There is nothing wrong with an exquisite meal whose muted complexities require your full attention. Then again, sometimes, instead of a finely tuned tasting instrument you're just a soul and a mouth and a stomach and—not to put too fine a point on it—a messy bucket full of tears. The death of a loved one will do this. First comes the sheer physiology of shock: the late-night phone call, the jagged announcement, the gasp, the 72 hours of crying. Death is a disjunction and a rupture, a falling through nothingness; then grief lands hard, with a thump in the heart, a constriction in the chest, and a metallic taste in the mouth. The taste is a reminder of the cosmic ionic soup from which we've come and to which we'll return, and, with our animal panic, the actual flavor of food changes. Comfort becomes paramount. Some of us may immediately need to rebegin smoking. But where to go, when death strikes, in Los Angeles?
The answer was clear in the winter of 1991, when my hard-playing, hard-drinking, motorcycle-riding musician friend Jim died too early, at 38. After an emotion-wracked memorial service, all of his friends—mostly studio musicians and their satellites—were gouged out, sad, hungry, and hankering for our neighborhood boîte, the Oyster House. Initially, the choice might seem counterintuitive: a theme bar boasting East Coast-y seafood in a freeway-locked, Jiffy Lube–packed area of the San Fernando Valley, the Oyster House is not only incongruous; it's defiantly cheerful. The O.H. never got the memo that it is two hours' drive in bad traffic to the nearest ocean, and if it had, it would not have cared. (For the record, its oysters are delivered every other day from a farm in Washington State.)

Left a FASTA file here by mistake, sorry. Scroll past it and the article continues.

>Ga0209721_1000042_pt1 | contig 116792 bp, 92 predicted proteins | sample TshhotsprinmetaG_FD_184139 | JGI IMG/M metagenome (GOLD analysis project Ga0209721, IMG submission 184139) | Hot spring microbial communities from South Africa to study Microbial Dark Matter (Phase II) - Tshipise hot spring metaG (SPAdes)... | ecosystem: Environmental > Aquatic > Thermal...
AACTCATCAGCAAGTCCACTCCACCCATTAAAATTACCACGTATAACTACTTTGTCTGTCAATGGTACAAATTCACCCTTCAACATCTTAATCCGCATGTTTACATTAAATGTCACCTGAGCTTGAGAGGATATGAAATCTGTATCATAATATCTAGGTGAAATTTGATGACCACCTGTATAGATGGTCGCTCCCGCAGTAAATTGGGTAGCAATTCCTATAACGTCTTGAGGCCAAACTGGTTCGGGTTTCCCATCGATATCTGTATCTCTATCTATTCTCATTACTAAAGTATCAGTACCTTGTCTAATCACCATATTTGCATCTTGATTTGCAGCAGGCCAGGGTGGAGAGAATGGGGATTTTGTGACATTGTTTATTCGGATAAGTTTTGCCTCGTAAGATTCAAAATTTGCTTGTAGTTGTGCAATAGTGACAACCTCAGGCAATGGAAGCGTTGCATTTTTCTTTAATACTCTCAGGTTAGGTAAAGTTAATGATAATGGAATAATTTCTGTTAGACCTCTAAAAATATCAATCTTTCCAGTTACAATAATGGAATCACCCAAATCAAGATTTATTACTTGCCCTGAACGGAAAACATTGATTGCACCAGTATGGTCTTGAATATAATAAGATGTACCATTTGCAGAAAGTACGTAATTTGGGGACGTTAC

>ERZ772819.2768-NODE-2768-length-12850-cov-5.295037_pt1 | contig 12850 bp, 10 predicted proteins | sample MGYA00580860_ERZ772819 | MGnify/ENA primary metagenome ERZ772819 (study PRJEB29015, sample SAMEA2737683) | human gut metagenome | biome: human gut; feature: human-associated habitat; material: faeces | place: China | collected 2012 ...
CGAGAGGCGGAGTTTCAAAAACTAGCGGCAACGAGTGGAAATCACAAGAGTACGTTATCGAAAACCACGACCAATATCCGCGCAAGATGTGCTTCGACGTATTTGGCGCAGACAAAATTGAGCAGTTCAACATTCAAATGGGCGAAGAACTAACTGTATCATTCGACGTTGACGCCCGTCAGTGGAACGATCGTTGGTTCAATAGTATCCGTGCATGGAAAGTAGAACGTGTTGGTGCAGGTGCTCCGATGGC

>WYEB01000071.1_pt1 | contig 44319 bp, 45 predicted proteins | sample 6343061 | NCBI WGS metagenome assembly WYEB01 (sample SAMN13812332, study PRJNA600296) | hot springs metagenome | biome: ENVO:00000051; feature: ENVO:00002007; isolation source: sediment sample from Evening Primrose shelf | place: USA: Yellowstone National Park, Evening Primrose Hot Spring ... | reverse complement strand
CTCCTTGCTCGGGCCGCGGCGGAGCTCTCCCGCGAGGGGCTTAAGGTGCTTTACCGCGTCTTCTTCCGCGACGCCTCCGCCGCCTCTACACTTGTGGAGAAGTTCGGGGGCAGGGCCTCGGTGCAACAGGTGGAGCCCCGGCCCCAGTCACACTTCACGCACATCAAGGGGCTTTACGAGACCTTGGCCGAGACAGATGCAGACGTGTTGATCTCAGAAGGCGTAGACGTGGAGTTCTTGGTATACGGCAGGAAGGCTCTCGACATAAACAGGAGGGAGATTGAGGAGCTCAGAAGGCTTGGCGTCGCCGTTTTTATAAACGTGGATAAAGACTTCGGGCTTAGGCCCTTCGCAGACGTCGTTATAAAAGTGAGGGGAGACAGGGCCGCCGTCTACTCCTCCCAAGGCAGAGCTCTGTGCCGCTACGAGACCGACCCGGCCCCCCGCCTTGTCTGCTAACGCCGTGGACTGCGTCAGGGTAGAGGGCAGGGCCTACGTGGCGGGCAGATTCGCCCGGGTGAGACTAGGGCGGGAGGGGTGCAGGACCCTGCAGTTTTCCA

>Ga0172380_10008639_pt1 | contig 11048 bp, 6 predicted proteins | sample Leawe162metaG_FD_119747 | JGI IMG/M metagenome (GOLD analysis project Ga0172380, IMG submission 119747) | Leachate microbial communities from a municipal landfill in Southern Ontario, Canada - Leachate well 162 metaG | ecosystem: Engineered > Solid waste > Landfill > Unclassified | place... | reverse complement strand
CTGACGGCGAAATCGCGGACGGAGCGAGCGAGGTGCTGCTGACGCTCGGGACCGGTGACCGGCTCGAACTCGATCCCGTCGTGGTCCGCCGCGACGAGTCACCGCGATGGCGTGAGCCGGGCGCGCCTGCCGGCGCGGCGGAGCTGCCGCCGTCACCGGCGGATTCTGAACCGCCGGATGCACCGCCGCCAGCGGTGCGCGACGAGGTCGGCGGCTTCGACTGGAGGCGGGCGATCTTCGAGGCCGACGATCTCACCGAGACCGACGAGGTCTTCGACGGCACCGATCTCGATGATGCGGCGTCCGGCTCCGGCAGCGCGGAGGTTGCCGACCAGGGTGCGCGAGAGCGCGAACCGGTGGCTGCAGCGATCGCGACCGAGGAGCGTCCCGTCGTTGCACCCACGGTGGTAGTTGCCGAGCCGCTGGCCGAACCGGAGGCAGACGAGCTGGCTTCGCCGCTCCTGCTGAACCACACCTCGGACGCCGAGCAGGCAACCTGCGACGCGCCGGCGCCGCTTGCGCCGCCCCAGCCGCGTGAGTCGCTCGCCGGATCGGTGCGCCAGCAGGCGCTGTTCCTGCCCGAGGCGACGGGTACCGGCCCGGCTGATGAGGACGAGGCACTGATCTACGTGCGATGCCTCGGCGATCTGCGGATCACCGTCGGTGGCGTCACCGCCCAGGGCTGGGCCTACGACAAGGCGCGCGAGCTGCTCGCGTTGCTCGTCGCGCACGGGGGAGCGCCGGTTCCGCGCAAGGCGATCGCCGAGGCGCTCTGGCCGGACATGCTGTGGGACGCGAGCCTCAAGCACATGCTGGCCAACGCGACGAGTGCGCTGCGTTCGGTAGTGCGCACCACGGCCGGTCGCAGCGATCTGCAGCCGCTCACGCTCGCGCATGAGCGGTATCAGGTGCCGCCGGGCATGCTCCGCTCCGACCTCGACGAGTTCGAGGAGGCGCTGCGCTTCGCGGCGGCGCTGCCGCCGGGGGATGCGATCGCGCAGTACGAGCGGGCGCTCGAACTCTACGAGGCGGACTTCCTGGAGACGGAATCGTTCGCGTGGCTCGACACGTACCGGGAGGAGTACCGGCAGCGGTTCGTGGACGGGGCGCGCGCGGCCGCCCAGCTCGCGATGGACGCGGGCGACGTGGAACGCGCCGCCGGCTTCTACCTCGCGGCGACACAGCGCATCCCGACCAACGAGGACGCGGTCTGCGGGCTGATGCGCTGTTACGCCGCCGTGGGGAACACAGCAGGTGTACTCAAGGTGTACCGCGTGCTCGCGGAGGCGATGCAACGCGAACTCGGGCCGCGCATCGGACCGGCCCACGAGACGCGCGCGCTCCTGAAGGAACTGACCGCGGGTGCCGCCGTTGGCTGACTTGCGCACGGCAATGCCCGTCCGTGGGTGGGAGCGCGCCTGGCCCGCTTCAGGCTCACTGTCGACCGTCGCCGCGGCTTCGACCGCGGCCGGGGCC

But here was the thing: the Oyster House has a feature rare for health-obsessed Los Angeles, a smoking patio. Abutting the parking lot, the patio is festooned with snarls of nets and seashells, along with its sign, which reads, THE CONCRETE BEACH. This surreal outdoor setting seemed the perfect place for a bunch of expats. You see, Los Angeles studio musicians are typically people of bad habits they've tried to leave behind in Chicago, Milwaukee, or Cleveland. (Jim, himself a fan of the O.H., had hailed from Kentucky.) But that day the masks fell. Not only did the cigarettes come out (how better to face the void than to hurl butts into it?), but some serious, non–Southern California–style drinking began: the spicy and excellent house bloody marys, bourbon rocks, vodka tonics, and even a few martinis (the simpatico O.H. bartenders and waitresses will provide not just extra olives but a separate glass full of them if you wish, literally a "side" of olives). "To Jim!" fellow bass players called out weepily. "He never knew how good he was, man. Never."
And then, to soak up the nicotine and the booze, the fressing began. The Oyster House has the sort of delectable, wonderfully ballsy food you can savor while smoking, not to mention drunk. One-dollar oyster shooters. Frogs' legs. "Blue-blue" salad (crumbled blue cheese and blue cheese dressing). I ordered my favorite, a mélange of shrimp, crab, and calamari served over pasta, drowning in tomato cream sauce, about a thousand calories a bite, not remotely kosher, totally allergenic.
In a convivial cloud of cigarette smoke, Los Angeles smog, and the keen snap of night air, reminiscences flowed about other Valley haunts come and gone: the Money Tree, Timmy Nolan's, the Steak Joynt. With neither a dry eye, nor a chardonnay, in the house, the O.H. was a fine place to lift a glass: "This one's for you, bro'!" Sure, we were at sea in the world and in life and in Los Angeles, and yet, for that night at least, we were firmly docked. —Sandra Tsing Loh, author of Mother on Fire (Three Rivers Press, 2008)